World AIDS Day takes place on the 1st of December each year.
The very first World AIDS Day was held in 1988 and this year is its 30th anniversary. On this day each year, we remind everyone in the world to unite in the fight against AIDS, show support for people living with HIV and remember the people who have passed away from AIDS-related illnesses.
Breaking the News.
I remember the very first time I had to break the news to a patient who was infected with HIV in our Robertson Walk Anonymous HIV Testing Clinic. This was back in 2008 when I was still a young doctor wet behind the ears. This young skinny man came to my clinic for what he thought was a routine HIV test.
We chatted casually about this and that as I pricked his finger and placed a drop of blood on the test strip. The conversation flowed and we were laughing when out of the corner of my eye, I noticed something I had never seen before.
The positive test line on the HIV rapid test had appeared and was getting clearer by the second. Immediately my hands went cold and my smile vanished. The young man knew there was something wrong. “There is no other way for me to say this. Your test is positive for HIV.” I said remembering my lessons in medical school that the best way to break bad news is in the most factual and straightforward way you can. What followed was at least an hour of counselling, repeating over and over to him that the diagnosis was not the end of the world, that there was treatment, that there was hope for a normal life.
He eventually came back to seek treatment and I am happy to say as of today, he is leading a productive life, loves his job and is healthier than he has ever been,
Public Health Message.
The HIV virus was first discovered in 1983 and it initially swept across the globe unfettered claiming young lives at an alarming rate.
Doctors and healthcare workers were completely powerless to stop it. However, the healthcare and the patient community rallied and fought back.
Tests and treatments for HIV/AIDS were developed at a frankly amazing speed. Never in the history of mankind was an infectious disease as quickly and as comprehensively studied. Screening tools and protocols were soon developed for organ transplants and blood transfusions effectively eliminating HIV transmission via these routes.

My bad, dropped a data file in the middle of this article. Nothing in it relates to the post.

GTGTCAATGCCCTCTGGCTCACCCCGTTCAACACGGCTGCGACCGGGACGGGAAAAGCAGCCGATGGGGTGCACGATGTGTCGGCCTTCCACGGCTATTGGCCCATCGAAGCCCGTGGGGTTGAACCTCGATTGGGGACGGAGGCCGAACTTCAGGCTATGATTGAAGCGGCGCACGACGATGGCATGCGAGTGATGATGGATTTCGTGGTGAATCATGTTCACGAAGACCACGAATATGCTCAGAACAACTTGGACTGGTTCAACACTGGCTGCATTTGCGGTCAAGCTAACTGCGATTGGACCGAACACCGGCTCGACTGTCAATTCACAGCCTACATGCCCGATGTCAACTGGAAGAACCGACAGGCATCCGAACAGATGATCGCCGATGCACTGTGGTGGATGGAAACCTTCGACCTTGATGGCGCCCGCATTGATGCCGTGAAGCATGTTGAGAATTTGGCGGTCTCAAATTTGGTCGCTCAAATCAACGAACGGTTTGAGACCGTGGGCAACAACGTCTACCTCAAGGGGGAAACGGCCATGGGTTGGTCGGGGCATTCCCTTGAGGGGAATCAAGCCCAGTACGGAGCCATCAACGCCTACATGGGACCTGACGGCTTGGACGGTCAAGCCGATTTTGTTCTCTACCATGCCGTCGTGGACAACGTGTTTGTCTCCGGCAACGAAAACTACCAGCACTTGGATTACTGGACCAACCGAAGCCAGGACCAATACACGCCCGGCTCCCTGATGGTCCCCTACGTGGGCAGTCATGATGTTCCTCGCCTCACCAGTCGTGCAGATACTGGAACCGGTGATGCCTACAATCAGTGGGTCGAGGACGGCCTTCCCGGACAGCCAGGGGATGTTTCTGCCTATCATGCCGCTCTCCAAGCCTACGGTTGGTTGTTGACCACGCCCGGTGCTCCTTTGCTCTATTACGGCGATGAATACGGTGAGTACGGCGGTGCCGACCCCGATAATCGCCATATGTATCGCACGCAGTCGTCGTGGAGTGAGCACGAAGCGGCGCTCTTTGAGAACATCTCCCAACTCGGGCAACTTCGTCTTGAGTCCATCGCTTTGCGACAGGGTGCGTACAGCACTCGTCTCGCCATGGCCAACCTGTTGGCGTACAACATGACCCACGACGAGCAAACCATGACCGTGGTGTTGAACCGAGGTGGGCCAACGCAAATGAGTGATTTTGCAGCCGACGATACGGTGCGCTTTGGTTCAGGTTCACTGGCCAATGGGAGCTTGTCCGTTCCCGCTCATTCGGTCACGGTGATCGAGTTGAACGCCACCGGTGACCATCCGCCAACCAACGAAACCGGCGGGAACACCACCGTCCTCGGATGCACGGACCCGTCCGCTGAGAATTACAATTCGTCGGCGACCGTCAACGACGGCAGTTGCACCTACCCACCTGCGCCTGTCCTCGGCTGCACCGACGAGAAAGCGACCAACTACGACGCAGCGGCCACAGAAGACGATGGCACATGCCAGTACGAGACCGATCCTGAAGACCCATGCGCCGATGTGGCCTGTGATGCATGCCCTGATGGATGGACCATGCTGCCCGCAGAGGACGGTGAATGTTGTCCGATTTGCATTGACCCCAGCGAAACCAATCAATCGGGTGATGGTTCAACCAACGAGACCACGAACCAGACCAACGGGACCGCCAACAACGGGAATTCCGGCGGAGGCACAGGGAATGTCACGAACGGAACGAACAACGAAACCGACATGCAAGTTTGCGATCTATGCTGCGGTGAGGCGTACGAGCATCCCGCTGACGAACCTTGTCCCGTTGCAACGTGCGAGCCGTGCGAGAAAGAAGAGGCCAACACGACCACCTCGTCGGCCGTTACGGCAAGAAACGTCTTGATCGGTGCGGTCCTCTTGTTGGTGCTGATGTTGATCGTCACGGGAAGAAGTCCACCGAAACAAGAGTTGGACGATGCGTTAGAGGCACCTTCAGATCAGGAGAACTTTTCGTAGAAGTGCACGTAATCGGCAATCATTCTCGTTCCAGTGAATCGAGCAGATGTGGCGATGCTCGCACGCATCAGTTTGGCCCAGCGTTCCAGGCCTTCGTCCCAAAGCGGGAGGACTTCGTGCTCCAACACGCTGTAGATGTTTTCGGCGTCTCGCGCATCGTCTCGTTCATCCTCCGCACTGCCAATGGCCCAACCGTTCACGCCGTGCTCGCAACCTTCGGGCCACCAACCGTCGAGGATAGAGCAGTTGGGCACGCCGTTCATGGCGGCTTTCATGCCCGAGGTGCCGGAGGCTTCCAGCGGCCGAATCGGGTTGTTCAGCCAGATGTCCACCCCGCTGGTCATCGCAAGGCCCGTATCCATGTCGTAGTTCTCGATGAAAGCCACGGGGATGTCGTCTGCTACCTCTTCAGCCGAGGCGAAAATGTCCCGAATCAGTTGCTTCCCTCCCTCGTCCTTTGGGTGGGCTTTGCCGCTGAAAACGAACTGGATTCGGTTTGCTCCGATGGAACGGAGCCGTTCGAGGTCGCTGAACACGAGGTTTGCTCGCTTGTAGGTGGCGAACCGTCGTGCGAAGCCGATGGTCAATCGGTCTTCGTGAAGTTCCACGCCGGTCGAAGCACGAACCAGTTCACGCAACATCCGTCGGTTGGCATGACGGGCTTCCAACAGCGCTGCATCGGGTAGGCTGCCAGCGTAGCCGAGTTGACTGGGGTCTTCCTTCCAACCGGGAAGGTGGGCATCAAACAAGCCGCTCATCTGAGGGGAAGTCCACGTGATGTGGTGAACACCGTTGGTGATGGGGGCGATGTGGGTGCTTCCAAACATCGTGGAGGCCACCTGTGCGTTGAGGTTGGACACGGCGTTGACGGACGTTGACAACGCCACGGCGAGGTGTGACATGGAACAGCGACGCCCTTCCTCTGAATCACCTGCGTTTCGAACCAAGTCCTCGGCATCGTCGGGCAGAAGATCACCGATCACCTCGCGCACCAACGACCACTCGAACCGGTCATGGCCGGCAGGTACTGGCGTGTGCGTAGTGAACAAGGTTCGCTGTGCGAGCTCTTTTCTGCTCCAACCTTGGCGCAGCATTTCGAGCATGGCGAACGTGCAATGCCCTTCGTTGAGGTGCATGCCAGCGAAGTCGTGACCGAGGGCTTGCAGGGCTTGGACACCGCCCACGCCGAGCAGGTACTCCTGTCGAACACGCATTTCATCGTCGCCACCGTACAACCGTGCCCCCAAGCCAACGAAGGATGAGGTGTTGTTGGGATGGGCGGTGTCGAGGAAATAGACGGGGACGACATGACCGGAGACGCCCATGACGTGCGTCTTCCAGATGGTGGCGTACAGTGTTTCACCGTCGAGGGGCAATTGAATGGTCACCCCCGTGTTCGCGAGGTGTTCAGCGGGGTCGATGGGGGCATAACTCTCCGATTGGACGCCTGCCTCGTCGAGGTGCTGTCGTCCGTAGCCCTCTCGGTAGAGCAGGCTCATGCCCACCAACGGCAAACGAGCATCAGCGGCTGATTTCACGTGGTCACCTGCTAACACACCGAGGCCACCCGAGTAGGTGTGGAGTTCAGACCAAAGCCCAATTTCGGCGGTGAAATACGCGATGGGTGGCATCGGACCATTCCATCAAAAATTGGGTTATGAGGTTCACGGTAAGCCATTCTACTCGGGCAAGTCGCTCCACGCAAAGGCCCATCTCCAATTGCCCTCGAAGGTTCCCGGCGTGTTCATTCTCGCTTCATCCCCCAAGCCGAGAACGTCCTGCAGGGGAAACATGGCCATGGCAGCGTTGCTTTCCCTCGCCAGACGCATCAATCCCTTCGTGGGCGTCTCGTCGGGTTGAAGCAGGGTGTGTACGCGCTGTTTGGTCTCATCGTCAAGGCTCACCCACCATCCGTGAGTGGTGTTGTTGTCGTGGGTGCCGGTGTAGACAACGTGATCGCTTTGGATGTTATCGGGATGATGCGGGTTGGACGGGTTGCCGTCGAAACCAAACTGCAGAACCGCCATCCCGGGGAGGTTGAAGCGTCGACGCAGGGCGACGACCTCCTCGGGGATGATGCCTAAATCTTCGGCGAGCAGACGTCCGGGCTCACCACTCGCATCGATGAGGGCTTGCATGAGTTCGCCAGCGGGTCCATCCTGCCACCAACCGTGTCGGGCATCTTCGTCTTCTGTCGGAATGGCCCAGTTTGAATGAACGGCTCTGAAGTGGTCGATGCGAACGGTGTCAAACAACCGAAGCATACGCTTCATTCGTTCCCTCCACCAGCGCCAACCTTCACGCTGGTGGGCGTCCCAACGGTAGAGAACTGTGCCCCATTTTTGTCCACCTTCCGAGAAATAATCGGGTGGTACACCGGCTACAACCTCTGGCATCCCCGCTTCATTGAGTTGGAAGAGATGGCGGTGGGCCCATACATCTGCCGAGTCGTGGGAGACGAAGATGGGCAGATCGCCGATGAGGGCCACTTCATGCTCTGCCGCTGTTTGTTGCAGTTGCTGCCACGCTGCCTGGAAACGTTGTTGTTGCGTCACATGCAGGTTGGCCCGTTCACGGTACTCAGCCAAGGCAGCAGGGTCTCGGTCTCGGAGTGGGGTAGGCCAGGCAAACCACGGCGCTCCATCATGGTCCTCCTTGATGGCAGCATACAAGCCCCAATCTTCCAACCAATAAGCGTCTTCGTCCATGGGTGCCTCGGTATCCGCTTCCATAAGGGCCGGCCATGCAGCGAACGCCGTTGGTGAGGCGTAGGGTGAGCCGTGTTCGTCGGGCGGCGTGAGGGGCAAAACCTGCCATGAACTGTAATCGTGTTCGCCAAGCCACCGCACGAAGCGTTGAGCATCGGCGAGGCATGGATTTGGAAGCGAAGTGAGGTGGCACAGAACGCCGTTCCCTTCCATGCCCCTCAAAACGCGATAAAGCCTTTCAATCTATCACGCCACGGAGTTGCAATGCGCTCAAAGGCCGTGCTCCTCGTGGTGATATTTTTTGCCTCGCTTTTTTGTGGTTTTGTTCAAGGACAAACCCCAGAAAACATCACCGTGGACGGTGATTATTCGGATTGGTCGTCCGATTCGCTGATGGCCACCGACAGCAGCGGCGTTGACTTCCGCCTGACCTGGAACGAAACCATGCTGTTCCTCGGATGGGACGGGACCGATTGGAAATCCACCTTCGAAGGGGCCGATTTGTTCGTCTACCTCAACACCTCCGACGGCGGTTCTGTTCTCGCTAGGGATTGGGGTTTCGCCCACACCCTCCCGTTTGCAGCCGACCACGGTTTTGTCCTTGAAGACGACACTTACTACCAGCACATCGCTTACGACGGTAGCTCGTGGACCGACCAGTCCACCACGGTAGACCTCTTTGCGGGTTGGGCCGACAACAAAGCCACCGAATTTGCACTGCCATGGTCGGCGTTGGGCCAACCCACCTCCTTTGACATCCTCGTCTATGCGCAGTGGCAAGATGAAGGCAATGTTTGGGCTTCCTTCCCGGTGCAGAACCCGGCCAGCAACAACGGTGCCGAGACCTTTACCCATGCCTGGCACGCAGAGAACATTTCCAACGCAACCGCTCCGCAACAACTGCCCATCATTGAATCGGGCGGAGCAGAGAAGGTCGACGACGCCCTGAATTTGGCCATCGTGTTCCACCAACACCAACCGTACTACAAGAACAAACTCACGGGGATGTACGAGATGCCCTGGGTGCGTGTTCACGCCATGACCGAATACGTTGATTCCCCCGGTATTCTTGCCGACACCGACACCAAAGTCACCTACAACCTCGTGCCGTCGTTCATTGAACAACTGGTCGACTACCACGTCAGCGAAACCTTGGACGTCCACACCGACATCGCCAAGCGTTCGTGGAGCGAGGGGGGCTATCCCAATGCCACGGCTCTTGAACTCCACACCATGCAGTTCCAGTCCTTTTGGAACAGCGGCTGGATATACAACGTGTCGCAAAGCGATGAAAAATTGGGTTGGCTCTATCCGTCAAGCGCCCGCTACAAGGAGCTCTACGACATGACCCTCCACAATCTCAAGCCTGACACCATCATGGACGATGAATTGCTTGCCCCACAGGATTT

Public health messages were developed for safer sex and injection drug use practices thereby reducing the rate of HIV spread.
Soon, the number of new HIV infections in the world started to stabilize as was no longer rising at the same initial astronomical rate.
Advance in HIV Medication.
Today, the HIV landscape globally is very different.
There are now effective treatments for people living with HIV to lead healthy and productive lives with a life expectancy no different from the general population. HIV PrEP (Pre-Exposure Prophylaxis) is a new weapon we have to reduce the rates of HIV infection.
More people now have access to HIV tests and HIV treatments thereby expanding the efficacy of Treatment as Prevention as part of the strategy to fight the HIV epidemic.
However, people infected with HIV can only lead normal lives when they are on treatment, people infected with HIV can only protect their sexual partners when they are on treatment, we can only end this epidemic when everyone who carries the HIV virus is on treatment.
In order for someone to go on HIV treatment, that person needs to know their HIV status. That is why this year’s theme for World AIDS day is Know Your Status.
Only when someone knows their status can they be linked to quality care and prevention services.
Unfortunately, there still exist many barriers to HIV testing. Not least of which is the ever-present stigma and discrimination.
People who have the courage to go for HIV screening can still be stigmatized as sexual deviants when they really should be celebrated as responsible adults.
There was once I diagnosed a young lady with HIV and made the horrible mistake of saying “At least it is not cancer.”
In my defence, what I was trying to convey the fact that HIV was not a death sentence anymore. But I regretted the words as soon as they left my mouth. Because she immediately fixed me with a deadly stare and screamed: “I wish I had cancer instead!” This shocked me to the core and really drove home the message of the horrible stigma attached to HIV.
Here is a young lady, barely in her 20’s who wished she had a deadly incurable disease that would make her suffer and die in months or years (i.e. cancer) than a chronic illness that is easily controlled by oral tablets (i.e. HIV). All because of the stigma attached to the diagnosis of HIV.
Singapore has made progress over the years in combating HIV stigma. However, we still have one of the most draconian anti-HIV laws in the world.
People living with HIV are allowed to visit Singapore as tourists but they are not allowed to find employment here, stay as permanent residents or become citizens.
Also, every Doctor who diagnoses an HIV positive patient is required by law to provide the patient’s details to the Ministry of Health.
Knowing Your HIV Status.
However, since 2005, Singapore introduced Anonymous HIV testing services as part of its efforts to reduce the barriers to HIV testing.
Several clinics in Singapore have been designated Anonymous HIV testing sites.
At these clinics, patients can take an HIV test without having to provide their name, passport numbers, phone numbers or any other personal information. These HIV Anonymous testing clinics have been gazetted in the Supreme Court of Singapore to be excused, by law, from having to report HIV cases that they diagnose.
There is also a mobile van providing community-based HIV screening.
For this World AIDS Day, let us all join together in combating the HIV stigma and make HIV testing as easy and as commonplace as getting a blood sugar test. Let us all, regardless of race, language or religion get tested today.
Know Your Status.
Dr. Tan Kok Kuan